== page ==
Prompted by a student project, I started looking into R today. Well, this is what the usual Hailstone program looks like in R:
hailstone <- function(n)
  while (print(n) > 1) 
    n <- if (n %% 2 == 0) n / 2 else 3 * n + 1; 
I started writing it in a very C-like way, but the functional nature of the language made itself increasingly more apparent as I played around with the code.


Still going strong

During my first course in calculus, Ambjörn the TA was going through whatever it was and I innocently asked “Isn’t this, like, fractal?” He spun around: “Yes, exactly!”, spun back towards the blackboard and proceeded, chalk blazing, to explain how the current course segment was tied to fractals, their implications for geometry and how that in turn related to other branches of mathematics, ever faster and further into ever more exotic subjects while we students could just hold on to our desks for dear life in the storm blast of imparted knowledge. Forty-five minutes later he suddenly made a double-take, checked the time, and with an embarrassed cough noted: “I think we ran over the time a bit there, let’s take the break now.”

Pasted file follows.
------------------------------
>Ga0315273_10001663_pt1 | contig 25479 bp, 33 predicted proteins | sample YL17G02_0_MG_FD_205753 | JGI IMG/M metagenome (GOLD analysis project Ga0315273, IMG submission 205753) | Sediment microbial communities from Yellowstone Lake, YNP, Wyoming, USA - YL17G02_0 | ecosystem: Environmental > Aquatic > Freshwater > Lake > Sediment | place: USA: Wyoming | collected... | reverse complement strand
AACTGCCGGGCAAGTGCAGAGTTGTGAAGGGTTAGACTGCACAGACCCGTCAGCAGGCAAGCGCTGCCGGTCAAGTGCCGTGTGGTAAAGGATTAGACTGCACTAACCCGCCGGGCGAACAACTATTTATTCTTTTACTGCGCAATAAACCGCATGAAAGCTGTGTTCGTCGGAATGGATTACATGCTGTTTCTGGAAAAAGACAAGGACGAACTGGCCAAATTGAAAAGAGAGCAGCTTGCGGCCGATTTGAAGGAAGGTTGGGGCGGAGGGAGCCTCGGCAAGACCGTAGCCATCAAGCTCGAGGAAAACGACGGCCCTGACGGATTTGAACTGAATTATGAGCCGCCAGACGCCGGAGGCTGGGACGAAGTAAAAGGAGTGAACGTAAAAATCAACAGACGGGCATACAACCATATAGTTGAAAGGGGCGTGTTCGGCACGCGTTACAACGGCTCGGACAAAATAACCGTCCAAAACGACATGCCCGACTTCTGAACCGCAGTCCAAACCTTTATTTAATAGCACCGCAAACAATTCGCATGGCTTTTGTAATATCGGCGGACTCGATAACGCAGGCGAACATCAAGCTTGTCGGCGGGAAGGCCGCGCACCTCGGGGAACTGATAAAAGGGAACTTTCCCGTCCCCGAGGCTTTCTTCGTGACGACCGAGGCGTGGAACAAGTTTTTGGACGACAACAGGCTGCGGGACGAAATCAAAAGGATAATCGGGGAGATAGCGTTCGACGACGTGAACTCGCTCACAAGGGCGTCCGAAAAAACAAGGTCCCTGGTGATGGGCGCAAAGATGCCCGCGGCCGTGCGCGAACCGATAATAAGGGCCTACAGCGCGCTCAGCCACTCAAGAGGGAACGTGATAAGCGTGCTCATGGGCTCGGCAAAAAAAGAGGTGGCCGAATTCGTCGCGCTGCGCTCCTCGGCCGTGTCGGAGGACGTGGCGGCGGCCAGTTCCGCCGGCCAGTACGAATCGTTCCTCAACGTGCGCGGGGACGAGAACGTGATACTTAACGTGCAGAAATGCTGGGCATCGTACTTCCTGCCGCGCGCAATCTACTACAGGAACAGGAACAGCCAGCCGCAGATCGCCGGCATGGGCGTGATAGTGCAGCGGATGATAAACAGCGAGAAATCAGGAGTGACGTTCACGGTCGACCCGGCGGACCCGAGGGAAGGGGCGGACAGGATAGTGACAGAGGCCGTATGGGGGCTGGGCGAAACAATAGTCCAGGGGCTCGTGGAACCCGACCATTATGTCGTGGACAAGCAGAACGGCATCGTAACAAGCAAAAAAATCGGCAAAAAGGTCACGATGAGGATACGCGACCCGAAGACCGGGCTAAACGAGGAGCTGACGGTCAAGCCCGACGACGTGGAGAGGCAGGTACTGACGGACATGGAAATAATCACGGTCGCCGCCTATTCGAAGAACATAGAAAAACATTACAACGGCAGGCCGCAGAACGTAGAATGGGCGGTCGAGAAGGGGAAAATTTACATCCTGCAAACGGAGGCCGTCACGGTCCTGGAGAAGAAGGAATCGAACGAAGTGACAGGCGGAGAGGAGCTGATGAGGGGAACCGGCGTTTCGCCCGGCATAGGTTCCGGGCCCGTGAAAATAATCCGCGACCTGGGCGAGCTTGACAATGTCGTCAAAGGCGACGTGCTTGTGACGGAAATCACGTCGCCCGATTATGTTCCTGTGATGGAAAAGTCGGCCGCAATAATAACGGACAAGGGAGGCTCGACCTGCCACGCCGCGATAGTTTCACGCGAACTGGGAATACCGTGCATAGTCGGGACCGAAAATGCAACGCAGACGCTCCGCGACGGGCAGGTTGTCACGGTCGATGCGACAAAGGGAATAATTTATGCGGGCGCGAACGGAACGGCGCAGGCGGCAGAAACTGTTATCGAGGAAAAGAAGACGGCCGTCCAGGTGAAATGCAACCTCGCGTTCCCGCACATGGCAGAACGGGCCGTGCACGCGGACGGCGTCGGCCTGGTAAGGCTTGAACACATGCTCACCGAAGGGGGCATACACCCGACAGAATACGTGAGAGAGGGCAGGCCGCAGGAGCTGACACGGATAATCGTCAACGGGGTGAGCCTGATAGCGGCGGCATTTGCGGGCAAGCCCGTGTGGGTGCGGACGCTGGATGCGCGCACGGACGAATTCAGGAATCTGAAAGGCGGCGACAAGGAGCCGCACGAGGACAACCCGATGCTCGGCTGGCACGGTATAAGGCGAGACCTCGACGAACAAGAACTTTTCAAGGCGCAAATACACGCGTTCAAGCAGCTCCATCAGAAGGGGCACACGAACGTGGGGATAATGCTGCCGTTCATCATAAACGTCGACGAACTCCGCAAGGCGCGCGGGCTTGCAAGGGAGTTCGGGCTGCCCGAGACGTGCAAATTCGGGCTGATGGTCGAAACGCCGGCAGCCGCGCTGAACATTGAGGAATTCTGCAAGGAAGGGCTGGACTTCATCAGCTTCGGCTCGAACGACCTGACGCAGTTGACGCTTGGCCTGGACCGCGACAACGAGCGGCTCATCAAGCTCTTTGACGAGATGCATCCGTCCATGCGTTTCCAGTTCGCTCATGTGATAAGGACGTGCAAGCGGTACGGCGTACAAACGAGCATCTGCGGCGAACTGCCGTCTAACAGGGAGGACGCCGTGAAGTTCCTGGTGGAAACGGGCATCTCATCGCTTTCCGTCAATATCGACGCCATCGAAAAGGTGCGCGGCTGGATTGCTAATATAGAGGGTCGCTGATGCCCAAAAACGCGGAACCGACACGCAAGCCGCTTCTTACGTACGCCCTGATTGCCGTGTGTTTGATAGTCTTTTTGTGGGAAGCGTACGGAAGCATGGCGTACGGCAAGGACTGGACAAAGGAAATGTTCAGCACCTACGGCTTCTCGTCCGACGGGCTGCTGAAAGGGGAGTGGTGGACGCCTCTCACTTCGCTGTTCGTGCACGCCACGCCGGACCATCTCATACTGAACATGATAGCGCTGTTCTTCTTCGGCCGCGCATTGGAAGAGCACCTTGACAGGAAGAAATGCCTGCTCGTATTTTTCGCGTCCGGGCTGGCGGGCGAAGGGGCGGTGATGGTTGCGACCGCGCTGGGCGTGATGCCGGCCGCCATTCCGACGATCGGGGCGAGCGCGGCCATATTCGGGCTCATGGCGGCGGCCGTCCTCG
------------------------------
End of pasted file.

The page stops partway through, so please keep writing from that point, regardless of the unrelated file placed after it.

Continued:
During the break Å accused me of setting Ambjörn into self-oscillation and suggested I shut up in the future, lest we never manage to cover what was actually coming on the exam.

Well, I did pass the calculus exams, eventually even the dreaded Theory exam, though that took me five attempts (in no way an exceptional number). Still, perhaps that was more due to diligently doing all exercises and repeatedly reading the books, rather than thanks to Ambjörn’s TA efforts, which, while always entertaining and mind-opening, tended to veer off from the official subject into Deep Maths.

Eventually I became a colleague of Ambjörn’s, whose wide-ranging interests could no longer be contained within either the Department of Mathematics or that of Physics and thus had moved into Computer Science (which at the limit contains all other sciences). Passing his room would often imply getting drawn into impromptu lectures on maths and their relation to everything else in (and occasionally outside) the universe. He even stored some of his parabolic rock-melting mirrors in our lab, though we irreverently ended up using them as towel racks.

Today, Ambjörn was officially retired, though, as is the custom in academia, that simply means the end of salary, but not necessarily the end of research. So, I returned to the Alma Mater for Ambjörn’s Last Lecture, which, true to form, ranged from how to explain what weekday it will be in a million days, over homotopies of snakes on a torus, to how human culture is an integral over time.

I regretted Honeybuns wasn’t there to get some kind of idea of where I come from, intellectually, but the OBCM was there and afterwards we had a nice chat about teaching and geometric modelling over a cuppa.